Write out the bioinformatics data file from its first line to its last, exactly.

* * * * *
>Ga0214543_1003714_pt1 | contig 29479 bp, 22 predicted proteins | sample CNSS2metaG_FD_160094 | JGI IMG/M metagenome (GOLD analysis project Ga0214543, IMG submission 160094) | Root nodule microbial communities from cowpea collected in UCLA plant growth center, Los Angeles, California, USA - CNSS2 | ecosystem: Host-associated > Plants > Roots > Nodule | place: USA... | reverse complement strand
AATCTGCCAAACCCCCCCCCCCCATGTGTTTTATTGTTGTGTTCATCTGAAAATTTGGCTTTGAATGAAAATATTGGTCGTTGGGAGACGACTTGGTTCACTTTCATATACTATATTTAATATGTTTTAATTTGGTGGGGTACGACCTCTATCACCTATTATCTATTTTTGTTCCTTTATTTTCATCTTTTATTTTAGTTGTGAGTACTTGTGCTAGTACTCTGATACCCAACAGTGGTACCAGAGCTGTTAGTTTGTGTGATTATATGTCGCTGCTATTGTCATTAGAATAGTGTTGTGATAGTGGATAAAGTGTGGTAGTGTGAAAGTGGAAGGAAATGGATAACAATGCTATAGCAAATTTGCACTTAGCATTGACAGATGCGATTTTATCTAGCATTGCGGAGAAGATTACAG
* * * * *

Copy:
>Ga0214543_1003714_pt1 | contig 29479 bp, 22 predicted proteins | sample CNSS2metaG_FD_160094 | JGI IMG/M metagenome (GOLD analysis project Ga0214543, IMG submission 160094) | Root nodule microbial communities from cowpea collected in UCLA plant growth center, Los Angeles, California, USA - CNSS2 | ecosystem: Host-associated > Plants > Roots > Nodule | place: USA... | reverse complement strand
AATCTGCCAAACCCCCCCCCCCCATGTGTTTTATTGTTGTGTTCATCTGAAAATTTGGCTTTGAATGAAAATATTGGTCGTTGGGAGACGACTTGGTTCACTTTCATATACTATATTTAATATGTTTTAATTTGGTGGGGTACGACCTCTATCACCTATTATCTATTTTTGTTCCTTTATTTTCATCTTTTATTTTAGTTGTGAGTACTTGTGCTAGTACTCTGATACCCAACAGTGGTACCAGAGCTGTTAGTTTGTGTGATTATATGTCGCTGCTATTGTCATTAGAATAGTGTTGTGATAGTGGATAAAGTGTGGTAGTGTGAAAGTGGAAGGAAATGGATAACAATGCTATAGCAAATTTGCACTTAGCATTGACAGATGCGATTTTATCTAGCATTGCGGAGAAGATTACAG